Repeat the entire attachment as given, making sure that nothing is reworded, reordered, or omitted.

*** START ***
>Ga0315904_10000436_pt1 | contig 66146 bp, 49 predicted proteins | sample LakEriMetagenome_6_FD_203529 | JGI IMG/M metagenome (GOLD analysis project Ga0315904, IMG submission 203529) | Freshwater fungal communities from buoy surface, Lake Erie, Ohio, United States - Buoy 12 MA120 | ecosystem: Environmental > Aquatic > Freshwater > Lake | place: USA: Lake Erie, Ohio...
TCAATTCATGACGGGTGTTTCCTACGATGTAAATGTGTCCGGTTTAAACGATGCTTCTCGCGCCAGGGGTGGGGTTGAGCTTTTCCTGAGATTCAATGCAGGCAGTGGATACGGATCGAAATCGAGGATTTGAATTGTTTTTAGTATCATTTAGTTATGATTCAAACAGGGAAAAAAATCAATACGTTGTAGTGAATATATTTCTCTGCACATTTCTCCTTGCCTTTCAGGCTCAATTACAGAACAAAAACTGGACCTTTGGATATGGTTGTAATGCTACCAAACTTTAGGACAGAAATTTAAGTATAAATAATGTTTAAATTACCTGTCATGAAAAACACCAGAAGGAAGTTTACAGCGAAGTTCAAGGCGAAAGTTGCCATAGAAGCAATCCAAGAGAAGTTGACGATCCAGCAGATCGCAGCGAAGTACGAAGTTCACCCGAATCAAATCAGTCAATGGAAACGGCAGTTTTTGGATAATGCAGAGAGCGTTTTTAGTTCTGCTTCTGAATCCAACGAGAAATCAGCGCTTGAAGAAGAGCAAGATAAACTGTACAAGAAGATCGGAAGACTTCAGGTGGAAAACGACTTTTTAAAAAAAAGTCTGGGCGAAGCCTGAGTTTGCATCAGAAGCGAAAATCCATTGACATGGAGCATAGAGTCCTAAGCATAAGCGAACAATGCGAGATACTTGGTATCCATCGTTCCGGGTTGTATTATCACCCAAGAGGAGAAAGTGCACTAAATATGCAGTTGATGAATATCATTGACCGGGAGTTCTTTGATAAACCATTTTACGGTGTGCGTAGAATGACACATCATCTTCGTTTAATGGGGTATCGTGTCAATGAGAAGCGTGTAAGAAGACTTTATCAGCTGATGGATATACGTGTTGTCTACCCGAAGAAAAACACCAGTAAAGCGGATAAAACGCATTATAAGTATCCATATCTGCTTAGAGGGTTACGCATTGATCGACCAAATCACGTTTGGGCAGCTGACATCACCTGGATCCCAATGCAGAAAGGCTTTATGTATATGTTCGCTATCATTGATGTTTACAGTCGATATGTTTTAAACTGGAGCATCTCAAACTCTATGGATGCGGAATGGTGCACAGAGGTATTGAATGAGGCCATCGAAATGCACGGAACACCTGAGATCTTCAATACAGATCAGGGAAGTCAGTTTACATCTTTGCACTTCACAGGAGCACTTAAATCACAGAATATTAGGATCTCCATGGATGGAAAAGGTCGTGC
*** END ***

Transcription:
>Ga0315904_10000436_pt1 | contig 66146 bp, 49 predicted proteins | sample LakEriMetagenome_6_FD_203529 | JGI IMG/M metagenome (GOLD analysis project Ga0315904, IMG submission 203529) | Freshwater fungal communities from buoy surface, Lake Erie, Ohio, United States - Buoy 12 MA120 | ecosystem: Environmental > Aquatic > Freshwater > Lake | place: USA: Lake Erie, Ohio...
TCAATTCATGACGGGTGTTTCCTACGATGTAAATGTGTCCGGTTTAAACGATGCTTCTCGCGCCAGGGGTGGGGTTGAGCTTTTCCTGAGATTCAATGCAGGCAGTGGATACGGATCGAAATCGAGGATTTGAATTGTTTTTAGTATCATTTAGTTATGATTCAAACAGGGAAAAAAATCAATACGTTGTAGTGAATATATTTCTCTGCACATTTCTCCTTGCCTTTCAGGCTCAATTACAGAACAAAAACTGGACCTTTGGATATGGTTGTAATGCTACCAAACTTTAGGACAGAAATTTAAGTATAAATAATGTTTAAATTACCTGTCATGAAAAACACCAGAAGGAAGTTTACAGCGAAGTTCAAGGCGAAAGTTGCCATAGAAGCAATCCAAGAGAAGTTGACGATCCAGCAGATCGCAGCGAAGTACGAAGTTCACCCGAATCAAATCAGTCAATGGAAACGGCAGTTTTTGGATAATGCAGAGAGCGTTTTTAGTTCTGCTTCTGAATCCAACGAGAAATCAGCGCTTGAAGAAGAGCAAGATAAACTGTACAAGAAGATCGGAAGACTTCAGGTGGAAAACGACTTTTTAAAAAAAAGTCTGGGCGAAGCCTGAGTTTGCATCAGAAGCGAAAATCCATTGACATGGAGCATAGAGTCCTAAGCATAAGCGAACAATGCGAGATACTTGGTATCCATCGTTCCGGGTTGTATTATCACCCAAGAGGAGAAAGTGCACTAAATATGCAGTTGATGAATATCATTGACCGGGAGTTCTTTGATAAACCATTTTACGGTGTGCGTAGAATGACACATCATCTTCGTTTAATGGGGTATCGTGTCAATGAGAAGCGTGTAAGAAGACTTTATCAGCTGATGGATATACGTGTTGTCTACCCGAAGAAAAACACCAGTAAAGCGGATAAAACGCATTATAAGTATCCATATCTGCTTAGAGGGTTACGCATTGATCGACCAAATCACGTTTGGGCAGCTGACATCACCTGGATCCCAATGCAGAAAGGCTTTATGTATATGTTCGCTATCATTGATGTTTACAGTCGATATGTTTTAAACTGGAGCATCTCAAACTCTATGGATGCGGAATGGTGCACAGAGGTATTGAATGAGGCCATCGAAATGCACGGAACACCTGAGATCTTCAATACAGATCAGGGAAGTCAGTTTACATCTTTGCACTTCACAGGAGCACTTAAATCACAGAATATTAGGATCTCCATGGATGGAAAAGGTCGTGC